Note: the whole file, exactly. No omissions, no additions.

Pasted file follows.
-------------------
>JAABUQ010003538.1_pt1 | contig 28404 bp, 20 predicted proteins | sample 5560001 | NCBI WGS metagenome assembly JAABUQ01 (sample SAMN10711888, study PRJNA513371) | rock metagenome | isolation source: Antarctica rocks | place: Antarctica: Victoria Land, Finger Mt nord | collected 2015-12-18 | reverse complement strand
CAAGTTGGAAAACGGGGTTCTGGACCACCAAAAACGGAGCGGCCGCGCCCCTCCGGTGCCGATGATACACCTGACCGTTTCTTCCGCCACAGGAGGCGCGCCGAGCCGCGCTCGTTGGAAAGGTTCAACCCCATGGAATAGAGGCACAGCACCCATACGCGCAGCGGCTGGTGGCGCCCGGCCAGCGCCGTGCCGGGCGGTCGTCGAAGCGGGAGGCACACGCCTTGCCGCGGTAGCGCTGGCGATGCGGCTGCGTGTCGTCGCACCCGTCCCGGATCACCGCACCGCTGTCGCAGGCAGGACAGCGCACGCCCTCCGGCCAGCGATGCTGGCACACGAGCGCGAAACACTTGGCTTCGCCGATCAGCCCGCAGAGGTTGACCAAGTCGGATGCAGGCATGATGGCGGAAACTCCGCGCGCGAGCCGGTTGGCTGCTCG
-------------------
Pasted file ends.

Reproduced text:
>JAABUQ010003538.1_pt1 | contig 28404 bp, 20 predicted proteins | sample 5560001 | NCBI WGS metagenome assembly JAABUQ01 (sample SAMN10711888, study PRJNA513371) | rock metagenome | isolation source: Antarctica rocks | place: Antarctica: Victoria Land, Finger Mt nord | collected 2015-12-18 | reverse complement strand
CAAGTTGGAAAACGGGGTTCTGGACCACCAAAAACGGAGCGGCCGCGCCCCTCCGGTGCCGATGATACACCTGACCGTTTCTTCCGCCACAGGAGGCGCGCCGAGCCGCGCTCGTTGGAAAGGTTCAACCCCATGGAATAGAGGCACAGCACCCATACGCGCAGCGGCTGGTGGCGCCCGGCCAGCGCCGTGCCGGGCGGTCGTCGAAGCGGGAGGCACACGCCTTGCCGCGGTAGCGCTGGCGATGCGGCTGCGTGTCGTCGCACCCGTCCCGGATCACCGCACCGCTGTCGCAGGCAGGACAGCGCACGCCCTCCGGCCAGCGATGCTGGCACACGAGCGCGAAACACTTGGCTTCGCCGATCAGCCCGCAGAGGTTGACCAAGTCGGATGCAGGCATGATGGCGGAAACTCCGCGCGCGAGCCGGTTGGCTGCTCG